- Markus Zusak. The Book Thief was an epic novel. It alone makes me want to read his other books, but I have also heard good things about them too.
- Pierce Brown. Red Rising was another one of those first books in a series that left me wishing and hoping for the next book to come out sooner.
- Iain Reid. The Truth About Luck was a journey. I kind of hope his other books are similar.
- Graeme Simsion. Apparently, The Rosie Project is going to have a sequel. I have mixed feeling about sequels, but I still liked the first book so much, I wanted to check it out.
- Timothy Keller. Everyone tells me his writing and preaching is awesome. I read The Meaning of Marriage and I must admit I loved how it was written and conveyed.
- Emma Donoghue. Room was great. I heard her other book (books?) is/are different, but that just makes me more intrigued in a way.
What authors have you read just one book from and want to read more?
I’m a day late but this week’s Top Ten Tuesday with the Broke and Bookish was too awesome to pass up. The list is the top ten characters who would have sat at my table in high school.
My table in real high school was a bit of a mixed bag. There were other nerds like me, and then the odd people we acquired and the people we were friends with as a result of various activities (mainly band and musical and yearbook. Half the time I was busy with some lunch time activity like choir or band or various yearbook meetings. But, when I was at the table, it was an interesting time. We often filled more than one table (shockingly) and did “crazy things” like build condiment castles one day and then spend the next cramming for that IB bio test we were all going to fail.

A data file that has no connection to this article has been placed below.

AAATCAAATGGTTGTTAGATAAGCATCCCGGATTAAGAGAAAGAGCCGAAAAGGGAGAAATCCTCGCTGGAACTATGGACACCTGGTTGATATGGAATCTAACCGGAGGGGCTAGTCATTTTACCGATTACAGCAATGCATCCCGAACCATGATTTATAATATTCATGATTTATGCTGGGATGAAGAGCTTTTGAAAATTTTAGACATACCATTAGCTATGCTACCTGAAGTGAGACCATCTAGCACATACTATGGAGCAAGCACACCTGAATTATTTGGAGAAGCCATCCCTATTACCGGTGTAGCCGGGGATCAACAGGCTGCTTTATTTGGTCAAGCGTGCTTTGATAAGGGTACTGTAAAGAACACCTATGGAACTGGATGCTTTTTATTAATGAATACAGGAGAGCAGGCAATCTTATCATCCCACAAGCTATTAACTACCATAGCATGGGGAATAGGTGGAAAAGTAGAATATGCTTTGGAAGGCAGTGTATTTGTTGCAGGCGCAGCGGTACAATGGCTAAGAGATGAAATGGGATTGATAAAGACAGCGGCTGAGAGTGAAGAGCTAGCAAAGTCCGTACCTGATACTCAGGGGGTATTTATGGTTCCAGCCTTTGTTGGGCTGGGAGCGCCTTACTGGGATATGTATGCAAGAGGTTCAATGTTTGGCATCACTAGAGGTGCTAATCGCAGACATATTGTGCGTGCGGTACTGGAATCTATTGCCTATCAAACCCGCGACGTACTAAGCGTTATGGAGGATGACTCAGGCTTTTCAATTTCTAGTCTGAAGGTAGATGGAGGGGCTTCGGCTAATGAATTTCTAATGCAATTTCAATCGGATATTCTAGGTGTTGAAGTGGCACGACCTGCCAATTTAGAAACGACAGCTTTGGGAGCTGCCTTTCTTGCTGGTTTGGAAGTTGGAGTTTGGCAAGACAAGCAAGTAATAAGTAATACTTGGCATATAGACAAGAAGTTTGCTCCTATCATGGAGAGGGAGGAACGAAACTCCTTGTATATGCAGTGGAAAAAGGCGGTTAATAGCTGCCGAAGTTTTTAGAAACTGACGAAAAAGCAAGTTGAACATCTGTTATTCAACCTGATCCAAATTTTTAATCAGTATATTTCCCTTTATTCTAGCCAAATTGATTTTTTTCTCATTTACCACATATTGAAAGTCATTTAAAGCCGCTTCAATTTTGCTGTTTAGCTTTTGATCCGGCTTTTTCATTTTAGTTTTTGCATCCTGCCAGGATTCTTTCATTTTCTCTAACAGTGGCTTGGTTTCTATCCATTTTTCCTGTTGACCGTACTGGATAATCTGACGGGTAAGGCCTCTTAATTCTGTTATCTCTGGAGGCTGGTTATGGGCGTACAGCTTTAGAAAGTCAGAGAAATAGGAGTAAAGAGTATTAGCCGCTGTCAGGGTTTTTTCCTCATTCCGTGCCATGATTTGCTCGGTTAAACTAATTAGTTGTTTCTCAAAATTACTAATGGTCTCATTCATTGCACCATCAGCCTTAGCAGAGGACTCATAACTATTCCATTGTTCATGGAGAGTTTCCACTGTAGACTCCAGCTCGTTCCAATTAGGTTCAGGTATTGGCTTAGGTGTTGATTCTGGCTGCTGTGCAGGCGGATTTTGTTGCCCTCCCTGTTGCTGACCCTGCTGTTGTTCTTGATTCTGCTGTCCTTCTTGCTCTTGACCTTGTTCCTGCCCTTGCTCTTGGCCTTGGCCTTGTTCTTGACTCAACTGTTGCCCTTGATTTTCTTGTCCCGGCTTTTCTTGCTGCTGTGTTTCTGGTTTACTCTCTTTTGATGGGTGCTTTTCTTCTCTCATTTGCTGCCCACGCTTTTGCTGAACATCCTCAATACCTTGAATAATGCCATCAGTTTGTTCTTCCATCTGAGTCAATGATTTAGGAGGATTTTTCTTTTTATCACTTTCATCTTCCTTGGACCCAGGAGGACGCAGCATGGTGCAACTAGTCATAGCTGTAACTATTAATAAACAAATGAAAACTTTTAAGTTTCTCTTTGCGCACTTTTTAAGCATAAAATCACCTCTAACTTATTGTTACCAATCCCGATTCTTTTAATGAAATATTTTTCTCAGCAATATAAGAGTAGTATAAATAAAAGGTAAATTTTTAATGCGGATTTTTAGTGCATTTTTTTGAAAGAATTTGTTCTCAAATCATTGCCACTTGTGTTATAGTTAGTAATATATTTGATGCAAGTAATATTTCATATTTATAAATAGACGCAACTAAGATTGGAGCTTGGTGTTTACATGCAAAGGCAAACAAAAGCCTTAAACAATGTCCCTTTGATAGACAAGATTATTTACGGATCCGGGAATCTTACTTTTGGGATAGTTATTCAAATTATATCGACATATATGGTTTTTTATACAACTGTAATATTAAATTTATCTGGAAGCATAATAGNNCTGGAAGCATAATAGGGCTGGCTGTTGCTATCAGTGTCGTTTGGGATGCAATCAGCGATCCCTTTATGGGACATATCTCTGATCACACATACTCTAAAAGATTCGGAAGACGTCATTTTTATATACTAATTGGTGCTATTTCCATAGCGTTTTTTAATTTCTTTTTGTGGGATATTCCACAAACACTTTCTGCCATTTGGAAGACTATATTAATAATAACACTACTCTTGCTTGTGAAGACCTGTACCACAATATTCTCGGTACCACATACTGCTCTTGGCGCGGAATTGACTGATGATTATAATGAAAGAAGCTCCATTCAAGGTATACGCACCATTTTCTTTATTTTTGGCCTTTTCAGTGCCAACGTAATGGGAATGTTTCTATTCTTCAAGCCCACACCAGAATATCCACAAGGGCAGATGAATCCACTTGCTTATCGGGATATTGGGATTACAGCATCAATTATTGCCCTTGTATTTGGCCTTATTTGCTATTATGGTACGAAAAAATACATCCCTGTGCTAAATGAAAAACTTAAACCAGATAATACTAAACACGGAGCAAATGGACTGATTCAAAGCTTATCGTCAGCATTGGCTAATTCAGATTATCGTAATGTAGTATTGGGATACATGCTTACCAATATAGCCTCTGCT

So, I expect my bookish high school table to be similar…
- Hazel, Gus and Isaac from The Fault in Our Stars by John Green. I’m serious. Hazel is basically teenage me in a lot of ways, so I’m sure we would have gotten along. And the guys are very much like some of my friends in high school complete with the randomness and interesting characteristics that make them unique.
- Quentin, Ben and “Radar” from Paper Towns by John Green. Maybe I like his books because he basically writes about characters I get or would have known. Either way, these guys all meet my table criteria. Quirky and nerdy for the win!
- Eleanor from Eleanor & Park by Rainbow Powell. Misfits and outsiders were welcome. In fact Eleanor reminded me a lot of a couple people we hung out with in junior high and high school. Plus, I would have enjoyed their awesome taste in music.
- Clay from Thirteen Reasons Why by Jay Asher. Because the token nice, smart shy guy has to eat somewhere.
- The 4 girls from The Sisterhood of the Travelling Pants by Ann Brashares. Yes, all 4 of them. Because they are basically my 3 closest friends and I anyway, so why not include them all at the table?
Well, that is 12 people, so I guess the table is too full. I think it is just a bit cozy.
What characters would have been at your lunch table?
When you read a lot, you begin to have many people telling you books that you must read. Actually, there are a lot of people in my life who have told me I must read certain books for any number of reasons. And then, there are all the book bloggers I follow and all the books they say people should read. So many books, so little time. The folks over at the Broke and Bookish are asking this week what the top ten books people have been telling you that you must read.